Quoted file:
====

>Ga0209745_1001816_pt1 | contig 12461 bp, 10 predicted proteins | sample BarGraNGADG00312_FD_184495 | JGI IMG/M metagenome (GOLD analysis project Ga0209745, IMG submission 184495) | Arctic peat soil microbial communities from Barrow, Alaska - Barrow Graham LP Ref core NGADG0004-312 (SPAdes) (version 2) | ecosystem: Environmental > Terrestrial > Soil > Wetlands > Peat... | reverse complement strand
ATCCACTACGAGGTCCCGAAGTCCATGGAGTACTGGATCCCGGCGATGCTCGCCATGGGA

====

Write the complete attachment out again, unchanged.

>Ga0209745_1001816_pt1 | contig 12461 bp, 10 predicted proteins | sample BarGraNGADG00312_FD_184495 | JGI IMG/M metagenome (GOLD analysis project Ga0209745, IMG submission 184495) | Arctic peat soil microbial communities from Barrow, Alaska - Barrow Graham LP Ref core NGADG0004-312 (SPAdes) (version 2) | ecosystem: Environmental > Terrestrial > Soil > Wetlands > Peat... | reverse complement strand
ATCCACTACGAGGTCCCGAAGTCCATGGAGTACTGGATCCCGGCGATGCTCGCCATGGGA